Stop Sexual Violence Now
The person allegedly responsible for a sexual offense in Jombang intimidated the victim and her supporters. A sexual violence eradication law is needed.
INTIMIDATION towards an alleged victim of a sexual offense and her supporters in Jombang, East Java, further underlines the need for a sexual violence eradication law. The delays to the passing of the law by the House of Representatives (DPR) have made it more difficult for victims to obtain justice.
Claiming there was insufficient evidence, the Jombang police halted the investigation into the alleged sexual offence reported by the victim in 2018. This excuse provided ammunition for the alleged perpetrator, son of a popular religious figure in the city, to launch counter accusations against the victim. He believes that the police report is no more than defamation. He brought out his supporters to intimidate the victim and her supporters.
The incident in Jombang shows how difficult it is for victims of sexual crimes to obtain justice. Victims are threatened with intimidation by the people they report. In a number of cases, the perpetrators have in turn reported the victims for defamation. The police then processed these reports, including using the Electronic Information and Transactions Law. Matters are made worse for victims who suffer psychological injuries and deep trauma.
For victim of sexual violence, the process of obtaining justice is complicated. Even making accusations against perpetrators causes further problems. They still have to testify and convince the judges using formal evidence. Meanwhile the Criminal Code does not include a ‘protect first, then try’ mechanism.
A sexual violence eradication law is needed because it prioritizes the restorative principle to protect victims from the criminal investigation until rehabilitation. Without a law that can protect victims of rape or a judicial mechanism for perpetrators, sexual crimes are often seen as a personal matter. They are usually resolved in a ‘peaceful and familial’ way that leaves the victim the loser.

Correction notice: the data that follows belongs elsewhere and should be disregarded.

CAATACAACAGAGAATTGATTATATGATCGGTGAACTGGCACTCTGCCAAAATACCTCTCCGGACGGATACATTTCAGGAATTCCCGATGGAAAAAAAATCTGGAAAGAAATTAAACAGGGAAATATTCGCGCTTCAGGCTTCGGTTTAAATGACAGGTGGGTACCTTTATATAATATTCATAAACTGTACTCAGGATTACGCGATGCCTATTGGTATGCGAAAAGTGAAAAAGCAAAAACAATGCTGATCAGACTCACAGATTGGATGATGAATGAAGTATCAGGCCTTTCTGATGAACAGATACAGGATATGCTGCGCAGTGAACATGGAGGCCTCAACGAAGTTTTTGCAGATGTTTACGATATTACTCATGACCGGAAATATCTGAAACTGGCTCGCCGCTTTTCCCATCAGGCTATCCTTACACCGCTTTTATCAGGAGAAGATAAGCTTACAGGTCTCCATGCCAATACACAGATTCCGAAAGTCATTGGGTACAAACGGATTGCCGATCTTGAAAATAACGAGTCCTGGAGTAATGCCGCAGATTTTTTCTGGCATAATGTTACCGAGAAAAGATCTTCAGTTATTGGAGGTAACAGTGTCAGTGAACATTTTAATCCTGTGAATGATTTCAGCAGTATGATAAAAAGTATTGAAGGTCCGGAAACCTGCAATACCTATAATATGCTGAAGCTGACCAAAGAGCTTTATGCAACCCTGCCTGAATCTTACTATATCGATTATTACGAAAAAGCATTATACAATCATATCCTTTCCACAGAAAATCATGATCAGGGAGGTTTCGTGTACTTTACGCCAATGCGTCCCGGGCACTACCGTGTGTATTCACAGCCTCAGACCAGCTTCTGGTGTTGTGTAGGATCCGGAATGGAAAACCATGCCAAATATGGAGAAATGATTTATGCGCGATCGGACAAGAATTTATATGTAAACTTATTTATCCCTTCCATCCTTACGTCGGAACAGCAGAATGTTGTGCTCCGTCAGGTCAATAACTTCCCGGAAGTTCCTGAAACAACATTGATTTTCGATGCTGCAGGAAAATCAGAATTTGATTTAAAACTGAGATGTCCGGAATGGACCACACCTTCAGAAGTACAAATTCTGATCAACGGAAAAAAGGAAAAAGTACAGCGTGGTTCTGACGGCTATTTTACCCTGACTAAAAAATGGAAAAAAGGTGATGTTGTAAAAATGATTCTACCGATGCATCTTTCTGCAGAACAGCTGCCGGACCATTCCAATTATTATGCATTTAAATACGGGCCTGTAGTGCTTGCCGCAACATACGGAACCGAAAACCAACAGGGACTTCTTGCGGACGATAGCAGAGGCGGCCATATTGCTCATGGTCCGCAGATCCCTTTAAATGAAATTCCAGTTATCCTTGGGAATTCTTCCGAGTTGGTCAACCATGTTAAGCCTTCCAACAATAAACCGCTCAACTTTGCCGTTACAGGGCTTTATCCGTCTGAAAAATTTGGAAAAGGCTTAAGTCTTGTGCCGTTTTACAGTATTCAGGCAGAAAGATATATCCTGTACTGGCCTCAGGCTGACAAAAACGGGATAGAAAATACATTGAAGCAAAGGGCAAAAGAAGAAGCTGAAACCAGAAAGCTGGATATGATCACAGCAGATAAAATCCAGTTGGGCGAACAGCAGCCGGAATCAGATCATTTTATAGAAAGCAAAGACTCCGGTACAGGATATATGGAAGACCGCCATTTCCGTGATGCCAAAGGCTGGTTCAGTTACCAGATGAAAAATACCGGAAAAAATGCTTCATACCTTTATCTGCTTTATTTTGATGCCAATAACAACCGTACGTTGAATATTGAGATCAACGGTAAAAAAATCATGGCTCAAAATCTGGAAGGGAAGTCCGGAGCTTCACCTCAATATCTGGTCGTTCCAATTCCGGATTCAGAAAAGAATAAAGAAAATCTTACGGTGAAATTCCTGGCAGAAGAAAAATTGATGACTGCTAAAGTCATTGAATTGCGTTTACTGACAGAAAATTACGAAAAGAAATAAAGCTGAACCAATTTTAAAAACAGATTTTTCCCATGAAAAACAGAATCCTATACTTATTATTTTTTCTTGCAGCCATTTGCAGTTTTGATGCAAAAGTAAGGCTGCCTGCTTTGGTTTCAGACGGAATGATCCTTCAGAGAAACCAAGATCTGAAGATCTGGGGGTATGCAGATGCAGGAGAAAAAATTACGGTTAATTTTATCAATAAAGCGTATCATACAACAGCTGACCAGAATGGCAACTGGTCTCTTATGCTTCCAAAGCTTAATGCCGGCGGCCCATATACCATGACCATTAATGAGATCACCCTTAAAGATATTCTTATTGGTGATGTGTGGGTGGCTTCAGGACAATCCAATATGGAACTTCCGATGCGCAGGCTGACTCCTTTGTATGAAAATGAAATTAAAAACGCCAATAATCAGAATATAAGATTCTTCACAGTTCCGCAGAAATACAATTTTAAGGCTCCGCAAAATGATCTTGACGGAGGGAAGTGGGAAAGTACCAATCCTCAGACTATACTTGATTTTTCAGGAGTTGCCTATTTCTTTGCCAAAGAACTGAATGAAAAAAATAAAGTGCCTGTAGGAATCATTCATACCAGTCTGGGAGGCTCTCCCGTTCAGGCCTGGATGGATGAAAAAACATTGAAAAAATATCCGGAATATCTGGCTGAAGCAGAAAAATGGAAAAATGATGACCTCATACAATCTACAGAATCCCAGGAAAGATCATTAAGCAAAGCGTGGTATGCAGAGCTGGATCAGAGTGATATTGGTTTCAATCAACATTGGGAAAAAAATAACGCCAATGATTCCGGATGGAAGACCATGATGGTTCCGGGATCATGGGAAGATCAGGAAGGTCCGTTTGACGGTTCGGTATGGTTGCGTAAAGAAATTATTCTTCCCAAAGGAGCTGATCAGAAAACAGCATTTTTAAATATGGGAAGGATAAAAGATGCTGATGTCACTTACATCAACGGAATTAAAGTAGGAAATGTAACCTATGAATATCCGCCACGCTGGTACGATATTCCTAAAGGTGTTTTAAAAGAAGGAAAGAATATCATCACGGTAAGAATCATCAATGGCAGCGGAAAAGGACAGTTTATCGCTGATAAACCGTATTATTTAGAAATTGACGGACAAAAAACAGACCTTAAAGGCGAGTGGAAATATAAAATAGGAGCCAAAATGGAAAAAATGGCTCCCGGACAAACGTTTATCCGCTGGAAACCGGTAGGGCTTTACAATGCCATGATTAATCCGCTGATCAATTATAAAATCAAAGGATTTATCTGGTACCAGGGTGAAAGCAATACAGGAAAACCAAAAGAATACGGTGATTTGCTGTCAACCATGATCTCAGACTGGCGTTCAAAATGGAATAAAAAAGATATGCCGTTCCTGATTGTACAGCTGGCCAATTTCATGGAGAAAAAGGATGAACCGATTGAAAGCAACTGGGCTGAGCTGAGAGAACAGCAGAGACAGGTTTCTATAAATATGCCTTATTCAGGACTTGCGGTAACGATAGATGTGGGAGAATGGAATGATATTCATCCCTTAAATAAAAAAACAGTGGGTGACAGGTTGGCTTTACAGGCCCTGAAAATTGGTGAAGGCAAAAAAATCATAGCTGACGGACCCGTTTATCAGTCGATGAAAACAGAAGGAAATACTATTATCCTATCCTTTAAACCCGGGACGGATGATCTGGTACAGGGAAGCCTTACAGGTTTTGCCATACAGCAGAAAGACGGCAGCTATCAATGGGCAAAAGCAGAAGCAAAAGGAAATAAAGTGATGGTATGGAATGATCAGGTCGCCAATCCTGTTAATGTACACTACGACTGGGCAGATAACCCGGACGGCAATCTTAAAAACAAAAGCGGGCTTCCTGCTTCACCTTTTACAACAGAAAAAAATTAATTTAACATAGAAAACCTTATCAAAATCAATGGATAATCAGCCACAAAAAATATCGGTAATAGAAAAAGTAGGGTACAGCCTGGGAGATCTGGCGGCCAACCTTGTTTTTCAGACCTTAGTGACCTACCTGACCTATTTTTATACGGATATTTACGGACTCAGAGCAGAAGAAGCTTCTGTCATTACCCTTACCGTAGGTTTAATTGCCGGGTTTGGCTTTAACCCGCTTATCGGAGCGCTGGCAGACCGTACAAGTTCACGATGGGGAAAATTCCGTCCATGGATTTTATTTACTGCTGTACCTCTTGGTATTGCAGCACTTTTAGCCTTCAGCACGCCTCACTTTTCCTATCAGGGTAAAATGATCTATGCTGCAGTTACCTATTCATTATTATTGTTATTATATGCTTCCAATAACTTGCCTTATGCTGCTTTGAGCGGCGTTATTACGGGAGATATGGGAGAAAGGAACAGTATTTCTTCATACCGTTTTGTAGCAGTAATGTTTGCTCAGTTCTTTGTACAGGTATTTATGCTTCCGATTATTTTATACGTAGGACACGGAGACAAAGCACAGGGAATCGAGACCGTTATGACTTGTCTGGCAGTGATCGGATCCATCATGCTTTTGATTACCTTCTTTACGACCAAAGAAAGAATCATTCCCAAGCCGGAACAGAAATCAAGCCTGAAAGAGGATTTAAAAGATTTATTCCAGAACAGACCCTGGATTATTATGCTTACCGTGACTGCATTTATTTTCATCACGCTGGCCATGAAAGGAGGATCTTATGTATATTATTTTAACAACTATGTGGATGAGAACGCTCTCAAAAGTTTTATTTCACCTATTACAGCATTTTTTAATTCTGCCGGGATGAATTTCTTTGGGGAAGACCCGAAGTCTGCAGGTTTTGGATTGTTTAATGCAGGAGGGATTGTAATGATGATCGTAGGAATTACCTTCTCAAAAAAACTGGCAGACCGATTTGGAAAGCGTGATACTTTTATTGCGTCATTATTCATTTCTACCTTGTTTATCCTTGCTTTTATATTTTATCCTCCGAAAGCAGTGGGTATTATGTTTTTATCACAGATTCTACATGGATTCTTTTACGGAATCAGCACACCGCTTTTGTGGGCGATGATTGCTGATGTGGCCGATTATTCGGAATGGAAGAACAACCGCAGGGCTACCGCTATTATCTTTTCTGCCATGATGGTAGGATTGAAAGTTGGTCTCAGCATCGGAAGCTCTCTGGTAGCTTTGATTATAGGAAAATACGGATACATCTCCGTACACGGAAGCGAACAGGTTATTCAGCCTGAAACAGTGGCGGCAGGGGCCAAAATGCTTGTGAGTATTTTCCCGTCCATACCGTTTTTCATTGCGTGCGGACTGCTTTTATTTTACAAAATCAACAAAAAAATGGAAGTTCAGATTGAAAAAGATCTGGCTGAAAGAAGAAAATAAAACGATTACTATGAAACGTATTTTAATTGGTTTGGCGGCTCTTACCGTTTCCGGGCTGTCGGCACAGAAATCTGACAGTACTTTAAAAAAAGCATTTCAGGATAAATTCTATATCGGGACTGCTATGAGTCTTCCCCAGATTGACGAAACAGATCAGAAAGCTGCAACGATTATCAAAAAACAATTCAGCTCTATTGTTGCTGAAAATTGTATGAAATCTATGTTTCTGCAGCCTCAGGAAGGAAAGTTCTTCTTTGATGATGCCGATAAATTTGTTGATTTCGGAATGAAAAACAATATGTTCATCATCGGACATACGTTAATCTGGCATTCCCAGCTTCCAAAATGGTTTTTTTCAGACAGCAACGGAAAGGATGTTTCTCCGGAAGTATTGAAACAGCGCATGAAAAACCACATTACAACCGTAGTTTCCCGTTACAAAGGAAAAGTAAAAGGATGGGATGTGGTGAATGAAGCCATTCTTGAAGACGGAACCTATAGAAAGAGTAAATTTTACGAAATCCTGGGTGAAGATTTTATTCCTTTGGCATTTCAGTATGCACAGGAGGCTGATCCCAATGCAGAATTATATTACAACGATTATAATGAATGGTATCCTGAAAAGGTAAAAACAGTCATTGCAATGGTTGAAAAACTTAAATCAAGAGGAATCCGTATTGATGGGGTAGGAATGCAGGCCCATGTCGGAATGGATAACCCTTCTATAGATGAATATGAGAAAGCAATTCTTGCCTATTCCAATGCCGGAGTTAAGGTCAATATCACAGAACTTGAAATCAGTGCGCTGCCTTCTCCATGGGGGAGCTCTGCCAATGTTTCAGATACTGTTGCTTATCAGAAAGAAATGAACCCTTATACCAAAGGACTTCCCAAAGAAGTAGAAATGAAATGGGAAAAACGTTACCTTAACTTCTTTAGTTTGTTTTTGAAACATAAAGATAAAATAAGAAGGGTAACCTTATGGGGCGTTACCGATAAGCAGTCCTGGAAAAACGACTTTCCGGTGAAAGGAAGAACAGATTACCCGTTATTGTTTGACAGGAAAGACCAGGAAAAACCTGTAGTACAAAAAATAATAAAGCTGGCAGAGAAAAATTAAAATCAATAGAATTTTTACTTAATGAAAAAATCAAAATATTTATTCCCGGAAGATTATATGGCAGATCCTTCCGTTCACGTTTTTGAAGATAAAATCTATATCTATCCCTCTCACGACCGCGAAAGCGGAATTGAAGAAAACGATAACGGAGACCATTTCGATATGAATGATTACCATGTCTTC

Pressure on victims is greater if the perpetrator is from a respected family, as is the case in Jombang. Because the alleged perpetrator of the sexual offense is the son of a cleric respected by local people, the victim had to accept ‘familial’ resolution in the form of financial compensation. The social status of the cleric and his family mobilized Islamic students to join in the intimidation of the victim and her supporters.
Indonesia needs to do better by producing a law that protects the victims of sexual violence. The #MeToo movement that gave victims of sexual violence the courage to speak out in the United States should serve as an example. Sexual violence should be brought out into the open through an impartial law. Without a law that sides with victims, sexual offences will always be seen as petty crimes.
It is not only women who are victims of sexual crimes. Anyone can be affected, no matter what their gender or age. The sexual violence eradication law will provide protection for victims and force the state to stop ignoring them.
The intimidation of the alleged sexual offense victim in Jombang is a loud wake up call. According to the National Commission on Violence against Women, threats of sexual offenses often come from those close to the victim or respected people. The commission recorded 299,991 sexual offenses last year—a figure that should make us realize that Indonesia needs a sexual crimes eradication law now.